Today's work environment is much more progressive than a few decades ago, but there is always room for improvement. Salons come in all shapes and sizes, but one thing they usually have in common is a diverse group of employees.
The LGBTQ community has always been present in salons since the very beginning, and they remain, in many forms, leaders in the industry still today. Today's largest customer base and workers are gen z, millennials, and gen x. They’re educated, they’re socially savvy, and the majority tend to be socially conscious. To keep up with an ever-evolving society, certain aspects such as language needs to evolve to coincide with the times. For example, asking someone’s pronouns when first meeting them has simply become the norm. It’s respectful and it’s the new normal. In addition, gender neutral terms and language is a step in the right direction when it comes to addressing work staff.
The same thing goes for employee dress codes. There shouldn’t be a determination of what’s “acceptable“ based on a given employee’s assigned gender at birth. How someone identifies is up to them and shouldn’t be forced on them because of societal norms. All forms of beauty expression remain the discretion of the individual themselves and should therefore, be celebrated. Another area that has room for improvement is bathrooms. Gender neutral bathrooms should be a given, especially if they are single use bathrooms.
Furthermore, there is no longer a need to charge different pricing when it comes to hair cutting or colouring. Instead, salons should use terms like “clipper cut/ pixie “,” Mid length cut”, “long length cut“ and colour applications, with standard pricing for each service, thereby catering to all. A customer’s anatomical or biological differences does not and should not change the time needed to complete a given service. Therefore, gender neutral pricing should be an easy fix.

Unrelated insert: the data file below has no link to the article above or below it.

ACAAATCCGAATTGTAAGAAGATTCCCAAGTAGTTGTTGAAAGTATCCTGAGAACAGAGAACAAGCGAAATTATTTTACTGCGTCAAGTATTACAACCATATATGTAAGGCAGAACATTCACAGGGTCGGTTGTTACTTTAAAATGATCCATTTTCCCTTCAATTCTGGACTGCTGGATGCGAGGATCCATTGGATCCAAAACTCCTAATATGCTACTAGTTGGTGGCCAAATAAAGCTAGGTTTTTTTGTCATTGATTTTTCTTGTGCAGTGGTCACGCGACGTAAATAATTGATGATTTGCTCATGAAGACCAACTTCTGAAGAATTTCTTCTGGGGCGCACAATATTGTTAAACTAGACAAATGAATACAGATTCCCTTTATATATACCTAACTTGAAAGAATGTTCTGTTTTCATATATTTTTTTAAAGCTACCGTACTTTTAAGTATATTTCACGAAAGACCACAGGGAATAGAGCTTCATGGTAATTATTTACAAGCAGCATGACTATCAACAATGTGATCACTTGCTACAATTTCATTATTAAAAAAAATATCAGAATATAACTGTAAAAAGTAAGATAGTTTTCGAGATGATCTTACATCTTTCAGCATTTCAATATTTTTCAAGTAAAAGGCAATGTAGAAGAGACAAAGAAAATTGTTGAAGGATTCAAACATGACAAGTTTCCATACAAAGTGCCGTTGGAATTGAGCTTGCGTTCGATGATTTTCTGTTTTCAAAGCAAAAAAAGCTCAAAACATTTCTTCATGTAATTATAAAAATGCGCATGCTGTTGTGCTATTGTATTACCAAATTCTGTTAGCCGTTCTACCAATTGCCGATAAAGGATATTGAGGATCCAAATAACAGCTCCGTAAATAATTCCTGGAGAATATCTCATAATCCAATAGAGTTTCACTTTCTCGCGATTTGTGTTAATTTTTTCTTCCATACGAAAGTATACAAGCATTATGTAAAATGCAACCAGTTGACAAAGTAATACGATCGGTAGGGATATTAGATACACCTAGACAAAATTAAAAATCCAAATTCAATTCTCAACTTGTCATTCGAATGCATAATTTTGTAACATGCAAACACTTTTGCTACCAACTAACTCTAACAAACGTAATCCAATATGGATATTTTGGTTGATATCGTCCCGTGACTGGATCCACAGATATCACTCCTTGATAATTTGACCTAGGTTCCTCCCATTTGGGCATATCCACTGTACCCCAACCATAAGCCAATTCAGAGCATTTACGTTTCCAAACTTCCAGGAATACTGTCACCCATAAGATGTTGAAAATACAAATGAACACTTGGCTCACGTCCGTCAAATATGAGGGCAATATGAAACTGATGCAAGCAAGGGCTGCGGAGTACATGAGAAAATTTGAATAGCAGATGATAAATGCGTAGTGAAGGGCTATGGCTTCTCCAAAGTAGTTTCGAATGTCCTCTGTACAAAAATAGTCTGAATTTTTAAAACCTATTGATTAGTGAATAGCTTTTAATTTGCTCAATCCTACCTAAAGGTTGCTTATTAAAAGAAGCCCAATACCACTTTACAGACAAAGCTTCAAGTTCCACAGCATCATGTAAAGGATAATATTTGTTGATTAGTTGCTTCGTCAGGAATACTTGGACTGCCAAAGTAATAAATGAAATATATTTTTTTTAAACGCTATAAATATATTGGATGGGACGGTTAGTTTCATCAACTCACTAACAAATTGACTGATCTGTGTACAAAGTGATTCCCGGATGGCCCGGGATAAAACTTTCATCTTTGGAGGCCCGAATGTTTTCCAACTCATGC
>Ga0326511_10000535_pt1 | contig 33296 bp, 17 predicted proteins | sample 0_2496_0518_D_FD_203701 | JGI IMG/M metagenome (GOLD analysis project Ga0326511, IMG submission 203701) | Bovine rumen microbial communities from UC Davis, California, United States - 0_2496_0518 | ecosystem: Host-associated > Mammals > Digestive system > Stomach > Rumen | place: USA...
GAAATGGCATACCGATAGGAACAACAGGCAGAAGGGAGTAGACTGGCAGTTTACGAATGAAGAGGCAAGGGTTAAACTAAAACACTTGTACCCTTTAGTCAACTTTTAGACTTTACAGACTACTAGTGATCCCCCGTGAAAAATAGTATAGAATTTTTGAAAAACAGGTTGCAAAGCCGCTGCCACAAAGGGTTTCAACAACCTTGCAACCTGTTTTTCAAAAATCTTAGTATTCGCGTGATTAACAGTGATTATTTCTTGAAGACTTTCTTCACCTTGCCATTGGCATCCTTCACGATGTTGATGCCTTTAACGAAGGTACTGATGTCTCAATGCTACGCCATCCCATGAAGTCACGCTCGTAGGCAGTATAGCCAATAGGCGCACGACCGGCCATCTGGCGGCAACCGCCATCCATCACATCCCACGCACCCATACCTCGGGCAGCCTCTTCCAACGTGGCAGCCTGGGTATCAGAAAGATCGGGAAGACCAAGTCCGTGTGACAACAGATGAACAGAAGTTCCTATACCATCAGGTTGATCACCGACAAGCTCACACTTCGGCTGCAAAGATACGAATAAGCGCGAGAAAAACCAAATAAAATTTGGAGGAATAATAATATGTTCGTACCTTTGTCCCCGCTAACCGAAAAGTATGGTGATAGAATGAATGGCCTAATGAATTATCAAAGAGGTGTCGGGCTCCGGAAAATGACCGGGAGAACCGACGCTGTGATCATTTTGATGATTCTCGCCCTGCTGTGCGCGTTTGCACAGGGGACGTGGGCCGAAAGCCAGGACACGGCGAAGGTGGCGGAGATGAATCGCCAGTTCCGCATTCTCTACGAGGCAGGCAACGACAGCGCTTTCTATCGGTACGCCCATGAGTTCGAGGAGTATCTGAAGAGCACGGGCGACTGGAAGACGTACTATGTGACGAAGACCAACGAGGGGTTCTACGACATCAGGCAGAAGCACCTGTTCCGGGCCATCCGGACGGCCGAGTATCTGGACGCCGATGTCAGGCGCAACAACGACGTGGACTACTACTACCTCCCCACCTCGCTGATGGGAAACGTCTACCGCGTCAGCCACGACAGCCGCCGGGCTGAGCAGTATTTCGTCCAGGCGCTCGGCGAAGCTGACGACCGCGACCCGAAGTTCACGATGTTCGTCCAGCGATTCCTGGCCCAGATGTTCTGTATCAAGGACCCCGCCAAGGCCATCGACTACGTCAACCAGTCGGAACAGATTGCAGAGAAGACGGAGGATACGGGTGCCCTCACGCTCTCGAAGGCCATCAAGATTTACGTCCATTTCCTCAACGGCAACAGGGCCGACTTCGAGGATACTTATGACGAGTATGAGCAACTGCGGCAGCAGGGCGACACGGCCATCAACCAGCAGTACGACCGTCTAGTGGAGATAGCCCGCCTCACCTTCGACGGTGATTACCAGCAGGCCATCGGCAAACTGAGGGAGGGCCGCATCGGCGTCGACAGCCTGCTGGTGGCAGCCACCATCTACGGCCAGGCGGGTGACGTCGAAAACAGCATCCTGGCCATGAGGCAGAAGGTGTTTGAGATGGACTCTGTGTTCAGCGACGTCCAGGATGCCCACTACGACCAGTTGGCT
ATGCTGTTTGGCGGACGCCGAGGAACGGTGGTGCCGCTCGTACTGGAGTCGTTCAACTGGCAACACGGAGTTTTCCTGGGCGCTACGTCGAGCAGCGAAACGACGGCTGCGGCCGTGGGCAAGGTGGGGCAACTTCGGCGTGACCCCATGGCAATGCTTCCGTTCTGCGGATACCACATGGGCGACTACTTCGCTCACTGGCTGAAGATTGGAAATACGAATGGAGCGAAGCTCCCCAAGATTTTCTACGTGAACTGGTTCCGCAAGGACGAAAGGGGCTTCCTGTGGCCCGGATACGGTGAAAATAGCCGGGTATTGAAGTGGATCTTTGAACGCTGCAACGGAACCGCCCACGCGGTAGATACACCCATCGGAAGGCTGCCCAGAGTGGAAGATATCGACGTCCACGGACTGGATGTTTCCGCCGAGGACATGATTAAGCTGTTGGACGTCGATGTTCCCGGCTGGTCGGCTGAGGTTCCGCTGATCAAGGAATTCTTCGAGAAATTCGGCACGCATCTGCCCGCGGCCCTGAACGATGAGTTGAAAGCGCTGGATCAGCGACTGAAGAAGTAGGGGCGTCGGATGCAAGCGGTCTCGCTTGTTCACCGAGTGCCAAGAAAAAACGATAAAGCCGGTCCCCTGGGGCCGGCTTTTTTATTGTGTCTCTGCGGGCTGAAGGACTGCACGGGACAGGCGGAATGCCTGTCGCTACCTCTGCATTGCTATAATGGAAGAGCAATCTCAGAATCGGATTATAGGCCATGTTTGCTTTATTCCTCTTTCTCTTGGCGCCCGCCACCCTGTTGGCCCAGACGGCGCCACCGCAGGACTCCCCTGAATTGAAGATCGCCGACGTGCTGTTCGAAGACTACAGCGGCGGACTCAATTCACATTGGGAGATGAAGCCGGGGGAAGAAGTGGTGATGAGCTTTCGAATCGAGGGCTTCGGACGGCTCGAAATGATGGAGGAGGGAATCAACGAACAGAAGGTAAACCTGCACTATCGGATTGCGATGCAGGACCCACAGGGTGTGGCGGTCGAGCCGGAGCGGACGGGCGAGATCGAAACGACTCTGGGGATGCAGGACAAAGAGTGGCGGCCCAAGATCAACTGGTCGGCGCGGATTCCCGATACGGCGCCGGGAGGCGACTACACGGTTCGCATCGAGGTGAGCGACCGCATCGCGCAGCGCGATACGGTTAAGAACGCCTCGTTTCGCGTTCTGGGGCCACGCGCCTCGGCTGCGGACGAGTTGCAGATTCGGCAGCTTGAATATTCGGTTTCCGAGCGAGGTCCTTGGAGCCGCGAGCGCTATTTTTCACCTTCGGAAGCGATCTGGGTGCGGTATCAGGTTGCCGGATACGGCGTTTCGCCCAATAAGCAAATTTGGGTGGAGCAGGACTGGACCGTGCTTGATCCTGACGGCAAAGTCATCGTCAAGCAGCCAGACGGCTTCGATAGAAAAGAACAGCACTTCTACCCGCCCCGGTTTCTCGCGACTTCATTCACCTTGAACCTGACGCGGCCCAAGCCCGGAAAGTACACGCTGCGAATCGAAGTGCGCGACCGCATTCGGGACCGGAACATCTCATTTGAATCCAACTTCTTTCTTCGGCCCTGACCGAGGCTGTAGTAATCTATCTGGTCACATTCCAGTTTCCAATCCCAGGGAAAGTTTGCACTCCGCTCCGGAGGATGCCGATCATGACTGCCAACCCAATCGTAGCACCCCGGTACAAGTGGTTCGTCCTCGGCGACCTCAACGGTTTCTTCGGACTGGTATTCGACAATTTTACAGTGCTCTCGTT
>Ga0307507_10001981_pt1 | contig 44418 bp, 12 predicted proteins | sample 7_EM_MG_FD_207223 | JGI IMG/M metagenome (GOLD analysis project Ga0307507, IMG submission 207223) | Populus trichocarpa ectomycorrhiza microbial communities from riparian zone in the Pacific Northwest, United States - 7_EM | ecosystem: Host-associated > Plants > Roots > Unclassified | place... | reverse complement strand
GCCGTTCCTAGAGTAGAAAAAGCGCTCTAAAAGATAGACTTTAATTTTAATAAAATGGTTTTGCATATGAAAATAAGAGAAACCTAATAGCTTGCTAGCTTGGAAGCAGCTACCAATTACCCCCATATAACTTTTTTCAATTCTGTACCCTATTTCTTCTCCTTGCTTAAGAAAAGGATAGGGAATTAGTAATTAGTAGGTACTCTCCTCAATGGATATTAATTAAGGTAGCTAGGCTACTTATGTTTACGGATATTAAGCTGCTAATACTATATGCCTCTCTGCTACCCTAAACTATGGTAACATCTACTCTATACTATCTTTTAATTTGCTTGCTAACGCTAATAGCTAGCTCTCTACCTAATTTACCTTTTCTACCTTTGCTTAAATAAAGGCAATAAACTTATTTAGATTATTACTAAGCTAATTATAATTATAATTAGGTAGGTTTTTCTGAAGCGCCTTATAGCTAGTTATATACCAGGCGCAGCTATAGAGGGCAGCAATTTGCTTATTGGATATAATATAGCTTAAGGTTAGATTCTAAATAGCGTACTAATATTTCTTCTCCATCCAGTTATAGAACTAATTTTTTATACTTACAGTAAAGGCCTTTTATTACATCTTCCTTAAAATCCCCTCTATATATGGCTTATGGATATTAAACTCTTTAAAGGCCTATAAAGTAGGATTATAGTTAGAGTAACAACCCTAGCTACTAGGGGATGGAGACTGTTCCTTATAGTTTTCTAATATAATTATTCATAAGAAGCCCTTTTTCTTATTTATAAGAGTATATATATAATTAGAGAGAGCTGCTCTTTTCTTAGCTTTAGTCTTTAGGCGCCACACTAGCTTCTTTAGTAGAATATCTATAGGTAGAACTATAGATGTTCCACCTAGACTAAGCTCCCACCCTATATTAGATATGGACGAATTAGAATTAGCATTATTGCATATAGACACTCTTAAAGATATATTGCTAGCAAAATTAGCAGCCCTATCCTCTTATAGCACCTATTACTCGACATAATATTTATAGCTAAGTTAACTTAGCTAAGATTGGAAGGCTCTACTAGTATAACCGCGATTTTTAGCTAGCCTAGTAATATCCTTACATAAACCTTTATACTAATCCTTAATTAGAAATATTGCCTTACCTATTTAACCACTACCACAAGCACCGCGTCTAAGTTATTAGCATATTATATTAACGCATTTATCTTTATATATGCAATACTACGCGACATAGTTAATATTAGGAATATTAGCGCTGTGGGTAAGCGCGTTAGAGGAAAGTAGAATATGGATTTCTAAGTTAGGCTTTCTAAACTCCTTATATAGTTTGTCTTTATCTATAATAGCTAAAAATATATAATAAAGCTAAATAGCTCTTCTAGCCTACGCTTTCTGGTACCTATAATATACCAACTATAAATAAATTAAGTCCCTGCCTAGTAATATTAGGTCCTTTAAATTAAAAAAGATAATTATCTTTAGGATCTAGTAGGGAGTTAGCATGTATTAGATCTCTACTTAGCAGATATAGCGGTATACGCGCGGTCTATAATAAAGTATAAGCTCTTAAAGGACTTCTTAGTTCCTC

Stylists are generally one of the first people to find out when someone is “coming out”. Clients are often very open and develop a personal relationship with their stylist. We therefore hold the power to assist individuals in realizing their full potential. That power evidently comes with responsibility, which is why using the right language is important.
Making sure we use our social media accounts is also a vital element. For example, just putting your pronouns on your Instagram is a sign of respect. Sign up with “Strands for Trans” which is a way to say you’re a safe space.
Lastly, be active in your local community. I once heard an interesting quote that stays with me until this day: “sometimes we do hair for the bills, sometimes we do it for art and sometimes we do it because we should.” Sometimes I offer free, or reduced pricing to people who I know are struggling. Not only is it important to put good karma out in the world, but just being someone to vent to without judgment is what we would also want, if we were in their shoes. Making them feel good about themselves could easily save their lives. As the saying goes “be the change you want to see.” This is an opportunity to do right, even when the world tends to be a few steps behind.